(...sorry, couldn't resist)

;)

 

Well that is actually Tom D'Andrea, a cab driver.   He is telling Errol;  hey,  if you don't stop drinking so much I'll have to take you to a plastic surgeon I know in Frisco.    He will either make you look like a bullfrog or Bogie!    (sorry I couldn't resist!).

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Well that is actually Tom D'Andrea, a cab driver.   He is telling Errol;  hey,  if you don't stop drinking so much I'll have to take you to a plastic surgeon I know in Frisco.    He will either make you look like a bullfrog or Bogie!    (sorry I couldn't resist!).

Actually, James, Silver River was made the same year as Dark Passage, 1947. D'Andrea is quite good in SR, too, with that same laid back conversational style that he had had in the Bogart film.

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Actually, James, Silver River was made the same year as Dark Passage, 1947. D'Andrea is quite good in SR, too, with that same laid back conversational style that he had had in the Bogart film.

 

Well, all I can say here is that considering Errol's reputation with the ladies, it's probably a good thing they cast D'Andrea as his friend in this thing and NOT Joy Barlow!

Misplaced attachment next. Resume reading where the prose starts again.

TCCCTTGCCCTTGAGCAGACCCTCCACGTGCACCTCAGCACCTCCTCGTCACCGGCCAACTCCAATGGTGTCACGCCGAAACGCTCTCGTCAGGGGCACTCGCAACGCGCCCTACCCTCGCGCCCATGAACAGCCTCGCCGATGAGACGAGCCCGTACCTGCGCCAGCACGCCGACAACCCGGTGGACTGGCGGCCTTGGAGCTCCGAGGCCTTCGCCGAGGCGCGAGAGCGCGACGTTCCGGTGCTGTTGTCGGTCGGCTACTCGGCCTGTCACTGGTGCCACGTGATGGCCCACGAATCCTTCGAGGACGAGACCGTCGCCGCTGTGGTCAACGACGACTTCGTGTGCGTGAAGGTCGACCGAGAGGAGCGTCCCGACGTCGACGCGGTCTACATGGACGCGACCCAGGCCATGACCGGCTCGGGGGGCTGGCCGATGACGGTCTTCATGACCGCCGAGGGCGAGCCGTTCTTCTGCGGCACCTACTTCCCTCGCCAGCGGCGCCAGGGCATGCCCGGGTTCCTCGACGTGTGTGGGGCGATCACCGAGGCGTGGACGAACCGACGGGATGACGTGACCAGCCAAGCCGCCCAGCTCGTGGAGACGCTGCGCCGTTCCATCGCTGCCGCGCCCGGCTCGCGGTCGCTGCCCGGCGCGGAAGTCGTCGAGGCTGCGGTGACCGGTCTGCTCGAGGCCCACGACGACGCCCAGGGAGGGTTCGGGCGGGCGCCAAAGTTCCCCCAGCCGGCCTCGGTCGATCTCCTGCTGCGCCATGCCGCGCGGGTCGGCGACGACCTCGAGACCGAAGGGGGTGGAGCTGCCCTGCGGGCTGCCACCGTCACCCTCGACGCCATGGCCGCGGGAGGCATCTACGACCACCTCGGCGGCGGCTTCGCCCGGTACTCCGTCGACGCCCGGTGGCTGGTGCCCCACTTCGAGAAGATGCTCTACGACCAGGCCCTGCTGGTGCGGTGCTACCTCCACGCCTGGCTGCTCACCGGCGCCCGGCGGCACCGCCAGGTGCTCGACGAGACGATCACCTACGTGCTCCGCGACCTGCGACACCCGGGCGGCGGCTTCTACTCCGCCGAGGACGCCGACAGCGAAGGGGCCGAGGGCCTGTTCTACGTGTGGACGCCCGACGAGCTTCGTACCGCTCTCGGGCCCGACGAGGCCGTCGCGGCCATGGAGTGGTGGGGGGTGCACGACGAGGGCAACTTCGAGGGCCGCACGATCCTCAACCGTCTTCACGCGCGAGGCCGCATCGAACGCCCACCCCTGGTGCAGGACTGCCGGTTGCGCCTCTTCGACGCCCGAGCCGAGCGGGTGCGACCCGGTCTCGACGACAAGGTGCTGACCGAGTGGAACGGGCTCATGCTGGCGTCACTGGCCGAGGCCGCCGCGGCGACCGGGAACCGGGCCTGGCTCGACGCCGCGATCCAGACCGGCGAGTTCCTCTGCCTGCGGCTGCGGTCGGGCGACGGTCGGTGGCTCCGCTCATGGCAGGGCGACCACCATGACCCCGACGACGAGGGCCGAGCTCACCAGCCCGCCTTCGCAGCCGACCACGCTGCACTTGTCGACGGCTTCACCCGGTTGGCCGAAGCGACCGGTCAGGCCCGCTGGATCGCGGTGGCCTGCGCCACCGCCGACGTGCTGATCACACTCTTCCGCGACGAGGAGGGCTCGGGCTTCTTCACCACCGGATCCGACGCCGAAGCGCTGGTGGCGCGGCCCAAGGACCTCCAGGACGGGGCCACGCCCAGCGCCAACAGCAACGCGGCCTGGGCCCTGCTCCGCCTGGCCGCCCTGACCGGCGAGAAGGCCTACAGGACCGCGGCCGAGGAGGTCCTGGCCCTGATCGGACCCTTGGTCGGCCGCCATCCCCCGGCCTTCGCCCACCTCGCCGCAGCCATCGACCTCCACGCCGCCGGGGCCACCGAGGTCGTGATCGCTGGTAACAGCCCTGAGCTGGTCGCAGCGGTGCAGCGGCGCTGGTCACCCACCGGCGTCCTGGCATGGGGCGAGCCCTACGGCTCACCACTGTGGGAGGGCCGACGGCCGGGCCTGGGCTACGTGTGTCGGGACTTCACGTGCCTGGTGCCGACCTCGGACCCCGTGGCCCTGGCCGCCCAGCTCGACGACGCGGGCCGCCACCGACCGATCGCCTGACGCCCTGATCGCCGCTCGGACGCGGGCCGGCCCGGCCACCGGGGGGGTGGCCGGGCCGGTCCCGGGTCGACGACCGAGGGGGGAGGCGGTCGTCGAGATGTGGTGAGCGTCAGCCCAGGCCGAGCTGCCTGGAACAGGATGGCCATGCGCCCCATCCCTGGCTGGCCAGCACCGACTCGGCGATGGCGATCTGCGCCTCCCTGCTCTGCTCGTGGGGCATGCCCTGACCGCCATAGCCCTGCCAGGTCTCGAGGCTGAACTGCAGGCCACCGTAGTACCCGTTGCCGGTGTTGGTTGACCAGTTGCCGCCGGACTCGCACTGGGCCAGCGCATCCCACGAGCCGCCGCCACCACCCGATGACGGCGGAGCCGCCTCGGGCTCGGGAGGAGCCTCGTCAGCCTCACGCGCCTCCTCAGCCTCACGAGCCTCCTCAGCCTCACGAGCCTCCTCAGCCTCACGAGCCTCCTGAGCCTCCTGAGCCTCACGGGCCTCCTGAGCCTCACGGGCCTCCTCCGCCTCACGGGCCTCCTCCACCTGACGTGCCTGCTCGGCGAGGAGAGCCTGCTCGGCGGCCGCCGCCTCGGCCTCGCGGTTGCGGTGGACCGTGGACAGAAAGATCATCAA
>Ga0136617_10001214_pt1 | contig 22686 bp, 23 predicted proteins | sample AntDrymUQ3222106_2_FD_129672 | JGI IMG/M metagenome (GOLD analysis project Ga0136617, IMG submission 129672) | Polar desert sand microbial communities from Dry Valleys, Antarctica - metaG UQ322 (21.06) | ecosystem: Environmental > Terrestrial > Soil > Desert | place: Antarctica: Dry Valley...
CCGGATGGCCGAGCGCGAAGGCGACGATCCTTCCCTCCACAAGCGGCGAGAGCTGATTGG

(...'cause THAT would've REALLY had made Errol "stretch" as an actor by trying to keep from getting a look on his face of "wanting to get into his friend's pants"!)

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Actually, James, Silver River was made the same year as Dark Passage, 1947. D'Andrea is quite good in SR, too, with that same laid back conversational style that he had had in the Bogart film.

 

Tom,  did  I need to put a happy face on my post so you would know it was a joke?   I assume by 'actually' and providing the year the movie was made,  your implying that Tom couldn't have told Errol about that surgeon since Dark Passage hadn't been made yet.  

 

Well,  why not just point out that Tom couldn't of driven Errol in a cab since there were no cars in Silver City.   ;)